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A rivulet that tells the tale of capital neglect

Rs 78 Crore spent on the revival of dying Harmu goes down the drain
An earthmover removes trash from Harmu river in Ranchi earlier this week.

RajKumar   |   Ranchi   |   Published 23.11.19, 06:45 PM

The state government’s much touted Harmu rejuvenation project has done little to prevent the river, which once used to be the lifeline of the city, from turning into a drain.

Dirty water flows through the river, which originates in Nagri and terminates at Subernarekha after covering a distance of 17.5km in Ranchi district.

The concrete banks on both sides of the river are the only visible difference that the first phase of the project worth Rs 78 crore has made.

People walking past the water body have to cover their nose to block out the stench.

“It stinks so much that we feel like throwing up,” said Ramesh Kumar, a resident of Harmu, who has to cross the bridge over the rivulet often. Rachana Kacchap, a resident of Purani Ranchi, agreed.

“We still remember the day when we used to drink the river water after filtering it. The river bank was one of our favourite picnic spots. Now, we can’t even think of washing our hands in the river,” Kacchap said.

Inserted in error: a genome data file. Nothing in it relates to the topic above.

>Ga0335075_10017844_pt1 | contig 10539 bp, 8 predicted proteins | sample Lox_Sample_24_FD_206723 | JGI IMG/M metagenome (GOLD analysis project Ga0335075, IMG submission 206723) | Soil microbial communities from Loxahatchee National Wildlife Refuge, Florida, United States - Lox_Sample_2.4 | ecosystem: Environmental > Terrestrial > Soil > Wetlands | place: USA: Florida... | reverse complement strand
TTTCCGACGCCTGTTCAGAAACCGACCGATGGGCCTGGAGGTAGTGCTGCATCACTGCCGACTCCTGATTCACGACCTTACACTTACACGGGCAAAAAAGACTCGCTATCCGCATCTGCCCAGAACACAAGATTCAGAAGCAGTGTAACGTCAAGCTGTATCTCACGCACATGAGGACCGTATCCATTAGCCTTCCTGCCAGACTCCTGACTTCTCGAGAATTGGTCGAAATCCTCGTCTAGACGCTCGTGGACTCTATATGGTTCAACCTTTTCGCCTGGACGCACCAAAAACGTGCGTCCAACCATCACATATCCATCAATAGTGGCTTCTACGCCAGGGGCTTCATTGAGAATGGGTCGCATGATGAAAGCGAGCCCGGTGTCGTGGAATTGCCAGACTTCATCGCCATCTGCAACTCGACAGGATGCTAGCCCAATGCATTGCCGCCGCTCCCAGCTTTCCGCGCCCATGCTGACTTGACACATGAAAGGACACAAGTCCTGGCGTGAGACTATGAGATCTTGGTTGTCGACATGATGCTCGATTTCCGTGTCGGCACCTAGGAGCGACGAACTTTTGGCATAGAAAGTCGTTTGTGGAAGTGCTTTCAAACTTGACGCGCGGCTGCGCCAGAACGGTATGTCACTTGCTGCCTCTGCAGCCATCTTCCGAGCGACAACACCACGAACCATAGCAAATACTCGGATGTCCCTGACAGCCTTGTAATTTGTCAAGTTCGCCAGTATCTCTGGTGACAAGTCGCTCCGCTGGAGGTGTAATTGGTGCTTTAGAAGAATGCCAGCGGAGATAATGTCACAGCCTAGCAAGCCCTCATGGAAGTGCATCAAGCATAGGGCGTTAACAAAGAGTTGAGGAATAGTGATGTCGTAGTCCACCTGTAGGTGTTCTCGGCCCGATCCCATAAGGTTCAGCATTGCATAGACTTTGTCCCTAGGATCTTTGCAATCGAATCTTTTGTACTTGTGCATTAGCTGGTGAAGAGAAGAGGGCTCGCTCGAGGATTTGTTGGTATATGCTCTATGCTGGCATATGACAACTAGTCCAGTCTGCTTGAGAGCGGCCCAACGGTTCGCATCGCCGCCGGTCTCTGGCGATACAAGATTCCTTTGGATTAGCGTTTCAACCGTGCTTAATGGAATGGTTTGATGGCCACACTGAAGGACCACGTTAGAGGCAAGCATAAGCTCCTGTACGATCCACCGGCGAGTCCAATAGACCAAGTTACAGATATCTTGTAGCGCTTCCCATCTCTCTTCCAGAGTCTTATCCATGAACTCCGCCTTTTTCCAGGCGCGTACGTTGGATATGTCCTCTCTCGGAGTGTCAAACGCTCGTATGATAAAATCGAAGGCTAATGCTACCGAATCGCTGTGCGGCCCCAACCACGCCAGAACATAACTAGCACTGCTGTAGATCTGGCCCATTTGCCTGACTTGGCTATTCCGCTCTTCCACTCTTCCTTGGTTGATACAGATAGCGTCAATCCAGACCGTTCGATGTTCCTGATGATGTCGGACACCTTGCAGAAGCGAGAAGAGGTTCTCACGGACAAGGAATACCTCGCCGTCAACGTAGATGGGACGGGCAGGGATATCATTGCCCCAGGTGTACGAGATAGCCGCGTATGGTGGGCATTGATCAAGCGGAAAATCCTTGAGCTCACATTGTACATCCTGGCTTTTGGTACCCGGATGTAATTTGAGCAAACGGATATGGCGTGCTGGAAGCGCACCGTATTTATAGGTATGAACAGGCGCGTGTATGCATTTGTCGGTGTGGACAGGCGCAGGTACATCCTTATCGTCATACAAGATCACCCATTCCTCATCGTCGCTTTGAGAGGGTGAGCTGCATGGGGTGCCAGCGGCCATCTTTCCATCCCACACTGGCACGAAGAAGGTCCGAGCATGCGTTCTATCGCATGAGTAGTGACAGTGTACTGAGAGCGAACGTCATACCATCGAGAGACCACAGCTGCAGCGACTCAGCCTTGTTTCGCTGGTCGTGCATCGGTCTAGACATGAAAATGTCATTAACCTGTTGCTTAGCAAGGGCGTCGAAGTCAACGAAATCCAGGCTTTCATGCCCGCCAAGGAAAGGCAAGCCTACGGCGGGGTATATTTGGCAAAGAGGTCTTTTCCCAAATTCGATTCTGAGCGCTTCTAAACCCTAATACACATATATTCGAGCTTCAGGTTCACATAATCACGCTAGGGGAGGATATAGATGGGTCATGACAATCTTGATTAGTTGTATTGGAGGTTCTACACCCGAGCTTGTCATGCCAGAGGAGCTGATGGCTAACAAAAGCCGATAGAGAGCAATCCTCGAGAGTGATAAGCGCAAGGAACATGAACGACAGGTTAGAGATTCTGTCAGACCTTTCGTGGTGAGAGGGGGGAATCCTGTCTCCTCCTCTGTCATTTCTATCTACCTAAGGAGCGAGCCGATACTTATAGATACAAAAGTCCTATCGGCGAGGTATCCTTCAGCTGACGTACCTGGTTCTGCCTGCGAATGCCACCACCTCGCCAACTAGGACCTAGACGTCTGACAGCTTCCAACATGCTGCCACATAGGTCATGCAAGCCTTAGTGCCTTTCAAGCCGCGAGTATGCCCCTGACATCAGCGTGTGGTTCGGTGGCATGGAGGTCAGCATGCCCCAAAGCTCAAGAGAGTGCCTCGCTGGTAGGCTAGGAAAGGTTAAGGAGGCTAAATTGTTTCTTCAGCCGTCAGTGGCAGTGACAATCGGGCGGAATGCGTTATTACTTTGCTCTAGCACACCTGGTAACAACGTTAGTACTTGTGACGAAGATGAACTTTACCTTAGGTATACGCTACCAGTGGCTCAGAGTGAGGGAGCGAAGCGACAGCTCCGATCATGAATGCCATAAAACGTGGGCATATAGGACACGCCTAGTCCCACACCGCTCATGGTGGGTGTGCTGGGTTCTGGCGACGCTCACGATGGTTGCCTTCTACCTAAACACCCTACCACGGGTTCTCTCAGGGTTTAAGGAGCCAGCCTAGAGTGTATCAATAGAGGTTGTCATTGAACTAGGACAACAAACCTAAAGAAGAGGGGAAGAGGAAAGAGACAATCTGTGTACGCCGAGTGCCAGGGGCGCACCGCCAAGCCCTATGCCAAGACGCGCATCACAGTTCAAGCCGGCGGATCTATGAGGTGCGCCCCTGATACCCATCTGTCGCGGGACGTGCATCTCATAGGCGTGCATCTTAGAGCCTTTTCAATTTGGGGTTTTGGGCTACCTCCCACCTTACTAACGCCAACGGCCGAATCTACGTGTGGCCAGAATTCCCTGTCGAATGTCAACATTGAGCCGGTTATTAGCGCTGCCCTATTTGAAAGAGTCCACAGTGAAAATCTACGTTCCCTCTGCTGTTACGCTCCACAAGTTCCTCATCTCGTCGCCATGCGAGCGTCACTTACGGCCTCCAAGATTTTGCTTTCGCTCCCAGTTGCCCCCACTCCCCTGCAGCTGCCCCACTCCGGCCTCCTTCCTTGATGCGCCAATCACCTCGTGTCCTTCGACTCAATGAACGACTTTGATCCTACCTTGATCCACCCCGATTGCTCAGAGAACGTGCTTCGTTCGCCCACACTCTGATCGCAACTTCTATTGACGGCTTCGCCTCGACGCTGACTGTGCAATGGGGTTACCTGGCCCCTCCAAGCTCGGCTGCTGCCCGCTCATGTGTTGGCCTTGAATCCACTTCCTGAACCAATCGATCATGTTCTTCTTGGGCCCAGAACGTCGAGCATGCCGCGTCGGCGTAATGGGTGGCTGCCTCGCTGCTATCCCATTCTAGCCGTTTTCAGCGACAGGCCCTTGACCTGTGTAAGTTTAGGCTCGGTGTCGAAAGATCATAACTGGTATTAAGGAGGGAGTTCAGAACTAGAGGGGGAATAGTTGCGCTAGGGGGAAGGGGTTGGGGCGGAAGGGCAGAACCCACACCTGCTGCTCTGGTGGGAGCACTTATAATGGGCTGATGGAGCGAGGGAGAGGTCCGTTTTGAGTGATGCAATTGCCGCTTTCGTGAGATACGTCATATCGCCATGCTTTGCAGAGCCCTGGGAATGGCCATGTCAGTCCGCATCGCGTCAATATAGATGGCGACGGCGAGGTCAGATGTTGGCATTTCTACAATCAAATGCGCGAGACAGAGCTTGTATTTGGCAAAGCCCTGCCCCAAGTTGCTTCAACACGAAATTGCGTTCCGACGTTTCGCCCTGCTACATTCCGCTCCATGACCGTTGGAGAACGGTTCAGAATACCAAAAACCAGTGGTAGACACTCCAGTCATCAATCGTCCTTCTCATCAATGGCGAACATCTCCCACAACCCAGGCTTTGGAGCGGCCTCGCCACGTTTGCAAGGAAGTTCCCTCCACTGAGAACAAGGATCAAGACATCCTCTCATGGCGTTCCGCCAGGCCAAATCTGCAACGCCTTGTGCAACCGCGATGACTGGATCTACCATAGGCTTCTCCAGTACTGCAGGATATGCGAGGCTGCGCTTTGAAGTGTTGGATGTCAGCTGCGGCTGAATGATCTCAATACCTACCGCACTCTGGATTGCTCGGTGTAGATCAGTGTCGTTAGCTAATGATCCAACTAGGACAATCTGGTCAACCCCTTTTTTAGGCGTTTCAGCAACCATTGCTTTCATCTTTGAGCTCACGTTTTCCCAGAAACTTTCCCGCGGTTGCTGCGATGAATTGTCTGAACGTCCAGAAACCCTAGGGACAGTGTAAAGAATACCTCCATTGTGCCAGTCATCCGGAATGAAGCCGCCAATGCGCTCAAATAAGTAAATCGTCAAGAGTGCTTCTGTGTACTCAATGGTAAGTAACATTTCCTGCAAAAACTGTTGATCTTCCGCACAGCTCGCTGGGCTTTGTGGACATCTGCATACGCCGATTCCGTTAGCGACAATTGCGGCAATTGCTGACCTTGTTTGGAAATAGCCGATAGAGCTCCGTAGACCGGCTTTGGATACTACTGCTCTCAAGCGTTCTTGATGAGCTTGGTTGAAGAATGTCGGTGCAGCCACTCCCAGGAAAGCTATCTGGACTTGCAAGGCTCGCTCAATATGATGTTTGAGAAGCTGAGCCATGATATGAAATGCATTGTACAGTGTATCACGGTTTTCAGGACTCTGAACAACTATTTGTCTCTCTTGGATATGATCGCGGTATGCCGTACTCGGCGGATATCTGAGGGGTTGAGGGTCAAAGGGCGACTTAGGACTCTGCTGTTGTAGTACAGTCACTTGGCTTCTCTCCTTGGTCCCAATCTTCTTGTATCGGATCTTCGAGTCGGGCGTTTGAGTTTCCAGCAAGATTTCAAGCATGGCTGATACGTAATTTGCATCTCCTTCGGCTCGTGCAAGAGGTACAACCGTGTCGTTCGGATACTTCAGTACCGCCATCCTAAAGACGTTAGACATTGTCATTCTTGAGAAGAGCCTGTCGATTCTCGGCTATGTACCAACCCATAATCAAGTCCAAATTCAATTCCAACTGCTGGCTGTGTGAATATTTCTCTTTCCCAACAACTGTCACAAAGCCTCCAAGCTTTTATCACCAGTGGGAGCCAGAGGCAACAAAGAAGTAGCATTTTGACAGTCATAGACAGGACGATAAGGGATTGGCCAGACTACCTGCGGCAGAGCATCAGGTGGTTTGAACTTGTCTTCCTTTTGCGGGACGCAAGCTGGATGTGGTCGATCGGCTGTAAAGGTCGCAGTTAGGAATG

An official of the urban development department admitted the problem.

“On February 25, 2015, a contract was signed between the state urban development department and a Mumbai-based private company, Eagle Infra India Limited, for the rejuvenation of Harmu river. Since then, the project is being jointly implemented by Jharkhand Urban Infrastructure Development Company (Juidco) and the private firm. The government has so far spent nearly Rs 78 crore for reviving and beautifying the river, the desired result has not been achieved,” the official said.

A Juidco official, who is directly involved with the rejuvenation work, supported the urban development department official.

“When the detailed project report (DPR) of the first phase was prepared, there were only a dozen major drains connected to the river. However, around 50 more big and small drains have come up since then and it has become difficult for us to treat such a huge amount of filthy water. Despite the construction of seven sewage treatment plants, low-cost sanitation toilets and pathways and planting of over 10,000 saplings, the river has failed to attract people. The government is often blamed for the poor planning,” the official said.

Urban development secretary Ajay Kumar Singh said the river water would become clean after the second phase of the project that would begin after the Assembly elections.

“We would have already started work if the dates for the Assembly elections had not been announced. In the second phase, construction of a few more sewage treatment plants has been planned. Very soon, fresh water will flow in the river,” Singh added.


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